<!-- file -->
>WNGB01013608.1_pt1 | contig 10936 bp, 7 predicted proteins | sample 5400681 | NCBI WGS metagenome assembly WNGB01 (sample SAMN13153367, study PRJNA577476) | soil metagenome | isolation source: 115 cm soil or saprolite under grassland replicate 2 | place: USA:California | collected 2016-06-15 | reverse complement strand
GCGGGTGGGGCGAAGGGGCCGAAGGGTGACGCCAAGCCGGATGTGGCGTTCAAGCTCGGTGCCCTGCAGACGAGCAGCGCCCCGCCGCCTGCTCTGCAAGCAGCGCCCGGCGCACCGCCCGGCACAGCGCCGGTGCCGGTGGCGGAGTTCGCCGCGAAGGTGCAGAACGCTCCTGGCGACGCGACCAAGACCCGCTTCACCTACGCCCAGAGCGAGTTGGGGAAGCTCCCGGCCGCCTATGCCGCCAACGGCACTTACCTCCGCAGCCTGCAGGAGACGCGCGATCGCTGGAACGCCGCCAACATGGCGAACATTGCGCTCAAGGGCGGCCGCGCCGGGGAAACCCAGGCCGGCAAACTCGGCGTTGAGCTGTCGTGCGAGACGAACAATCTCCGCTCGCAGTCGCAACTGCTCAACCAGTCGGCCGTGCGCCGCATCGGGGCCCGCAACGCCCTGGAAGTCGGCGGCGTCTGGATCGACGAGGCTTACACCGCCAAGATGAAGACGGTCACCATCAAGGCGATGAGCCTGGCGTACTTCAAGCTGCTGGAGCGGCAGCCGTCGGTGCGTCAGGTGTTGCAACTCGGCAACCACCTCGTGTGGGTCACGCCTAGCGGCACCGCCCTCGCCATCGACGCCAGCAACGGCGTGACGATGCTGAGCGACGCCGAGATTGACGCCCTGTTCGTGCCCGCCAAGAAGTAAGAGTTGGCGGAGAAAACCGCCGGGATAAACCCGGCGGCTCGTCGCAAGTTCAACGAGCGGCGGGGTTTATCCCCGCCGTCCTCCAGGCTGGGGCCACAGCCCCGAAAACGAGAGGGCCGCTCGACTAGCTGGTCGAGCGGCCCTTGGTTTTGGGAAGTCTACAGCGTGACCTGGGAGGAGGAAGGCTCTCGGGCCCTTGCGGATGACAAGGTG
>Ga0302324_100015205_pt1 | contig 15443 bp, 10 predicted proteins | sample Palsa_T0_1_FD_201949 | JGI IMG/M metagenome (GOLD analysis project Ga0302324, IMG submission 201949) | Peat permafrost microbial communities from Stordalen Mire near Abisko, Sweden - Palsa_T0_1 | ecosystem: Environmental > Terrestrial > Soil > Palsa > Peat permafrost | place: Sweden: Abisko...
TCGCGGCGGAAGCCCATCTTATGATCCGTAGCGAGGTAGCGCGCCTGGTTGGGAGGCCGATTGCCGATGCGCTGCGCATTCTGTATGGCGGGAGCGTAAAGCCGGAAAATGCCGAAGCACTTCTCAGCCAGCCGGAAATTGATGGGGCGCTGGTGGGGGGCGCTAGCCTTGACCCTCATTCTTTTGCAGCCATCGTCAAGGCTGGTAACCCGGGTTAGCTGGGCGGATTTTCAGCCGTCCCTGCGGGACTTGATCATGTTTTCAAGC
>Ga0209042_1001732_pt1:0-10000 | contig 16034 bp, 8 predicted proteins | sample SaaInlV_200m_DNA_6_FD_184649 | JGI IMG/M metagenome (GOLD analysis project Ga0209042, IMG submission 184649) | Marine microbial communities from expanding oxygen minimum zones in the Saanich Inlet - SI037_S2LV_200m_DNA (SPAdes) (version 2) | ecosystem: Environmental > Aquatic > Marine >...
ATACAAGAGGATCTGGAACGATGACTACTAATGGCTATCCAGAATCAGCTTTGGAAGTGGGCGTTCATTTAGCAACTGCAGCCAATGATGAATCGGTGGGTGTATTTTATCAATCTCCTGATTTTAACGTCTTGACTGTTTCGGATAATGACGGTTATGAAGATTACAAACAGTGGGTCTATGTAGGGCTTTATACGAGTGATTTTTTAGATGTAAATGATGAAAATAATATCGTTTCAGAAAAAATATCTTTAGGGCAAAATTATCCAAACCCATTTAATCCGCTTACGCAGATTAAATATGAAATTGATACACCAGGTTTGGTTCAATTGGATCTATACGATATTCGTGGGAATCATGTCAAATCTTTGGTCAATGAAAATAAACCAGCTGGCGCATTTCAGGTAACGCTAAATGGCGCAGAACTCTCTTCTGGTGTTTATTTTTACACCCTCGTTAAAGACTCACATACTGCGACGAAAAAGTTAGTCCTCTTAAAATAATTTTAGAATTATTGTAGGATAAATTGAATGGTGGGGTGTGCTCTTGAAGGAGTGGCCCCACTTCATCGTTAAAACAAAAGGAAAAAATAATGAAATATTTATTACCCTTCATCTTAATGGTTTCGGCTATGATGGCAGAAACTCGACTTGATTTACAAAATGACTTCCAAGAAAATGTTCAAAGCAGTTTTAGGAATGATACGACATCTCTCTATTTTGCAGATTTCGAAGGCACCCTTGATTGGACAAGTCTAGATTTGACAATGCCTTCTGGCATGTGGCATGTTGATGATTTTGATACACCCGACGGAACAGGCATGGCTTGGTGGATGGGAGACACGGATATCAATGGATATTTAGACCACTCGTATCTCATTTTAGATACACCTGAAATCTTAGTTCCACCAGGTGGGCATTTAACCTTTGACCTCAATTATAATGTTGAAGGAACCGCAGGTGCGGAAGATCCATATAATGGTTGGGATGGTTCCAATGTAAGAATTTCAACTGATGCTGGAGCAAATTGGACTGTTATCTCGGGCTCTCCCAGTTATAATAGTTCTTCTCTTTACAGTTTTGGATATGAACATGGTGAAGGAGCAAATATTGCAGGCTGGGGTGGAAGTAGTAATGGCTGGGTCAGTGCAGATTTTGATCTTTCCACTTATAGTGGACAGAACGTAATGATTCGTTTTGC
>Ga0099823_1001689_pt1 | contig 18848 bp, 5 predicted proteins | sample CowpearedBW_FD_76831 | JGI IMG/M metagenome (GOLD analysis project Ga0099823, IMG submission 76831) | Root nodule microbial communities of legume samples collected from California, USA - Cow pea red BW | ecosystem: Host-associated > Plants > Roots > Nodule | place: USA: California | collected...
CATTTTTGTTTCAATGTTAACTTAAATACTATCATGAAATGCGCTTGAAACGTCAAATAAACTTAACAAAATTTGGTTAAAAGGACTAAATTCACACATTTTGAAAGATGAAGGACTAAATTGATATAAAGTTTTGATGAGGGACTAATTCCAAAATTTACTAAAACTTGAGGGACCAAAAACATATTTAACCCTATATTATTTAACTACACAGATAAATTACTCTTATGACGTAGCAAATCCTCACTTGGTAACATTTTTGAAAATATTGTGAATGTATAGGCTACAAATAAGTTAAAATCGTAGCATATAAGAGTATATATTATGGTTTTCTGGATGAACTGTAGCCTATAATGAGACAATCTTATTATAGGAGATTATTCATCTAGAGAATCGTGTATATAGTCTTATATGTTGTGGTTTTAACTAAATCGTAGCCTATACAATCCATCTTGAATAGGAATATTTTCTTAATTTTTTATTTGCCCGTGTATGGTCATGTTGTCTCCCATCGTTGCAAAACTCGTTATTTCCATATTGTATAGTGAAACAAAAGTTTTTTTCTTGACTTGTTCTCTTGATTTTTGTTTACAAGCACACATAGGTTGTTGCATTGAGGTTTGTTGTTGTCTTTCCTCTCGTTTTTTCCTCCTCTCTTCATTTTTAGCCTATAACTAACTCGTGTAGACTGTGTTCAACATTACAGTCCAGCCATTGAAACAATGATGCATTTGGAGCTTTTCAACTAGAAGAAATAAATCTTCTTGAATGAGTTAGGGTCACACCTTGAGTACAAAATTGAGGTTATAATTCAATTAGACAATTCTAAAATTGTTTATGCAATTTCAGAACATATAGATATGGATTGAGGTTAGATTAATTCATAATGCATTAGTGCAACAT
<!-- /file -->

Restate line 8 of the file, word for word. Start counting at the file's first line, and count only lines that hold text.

CATTTTTGTTTCAATGTTAACTTAAATACTATCATGAAATGCGCTTGAAACGTCAAATAAACTTAACAAAATTTGGTTAAAAGGACTAAATTCACACATTTTGAAAGATGAAGGACTAAATTGATATAAAGTTTTGATGAGGGACTAATTCCAAAATTTACTAAAACTTGAGGGACCAAAAACATATTTAACCCTATATTATTTAACTACACAGATAAATTACTCTTATGACGTAGCAAATCCTCACTTGGTAACATTTTTGAAAATATTGTGAATGTATAGGCTACAAATAAGTTAAAATCGTAGCATATAAGAGTATATATTATGGTTTTCTGGATGAACTGTAGCCTATAATGAGACAATCTTATTATAGGAGATTATTCATCTAGAGAATCGTGTATATAGTCTTATATGTTGTGGTTTTAACTAAATCGTAGCCTATACAATCCATCTTGAATAGGAATATTTTCTTAATTTTTTATTTGCCCGTGTATGGTCATGTTGTCTCCCATCGTTGCAAAACTCGTTATTTCCATATTGTATAGTGAAACAAAAGTTTTTTTCTTGACTTGTTCTCTTGATTTTTGTTTACAAGCACACATAGGTTGTTGCATTGAGGTTTGTTGTTGTCTTTCCTCTCGTTTTTTCCTCCTCTCTTCATTTTTAGCCTATAACTAACTCGTGTAGACTGTGTTCAACATTACAGTCCAGCCATTGAAACAATGATGCATTTGGAGCTTTTCAACTAGAAGAAATAAATCTTCTTGAATGAGTTAGGGTCACACCTTGAGTACAAAATTGAGGTTATAATTCAATTAGACAATTCTAAAATTGTTTATGCAATTTCAGAACATATAGATATGGATTGAGGTTAGATTAATTCATAATGCATTAGTGCAACAT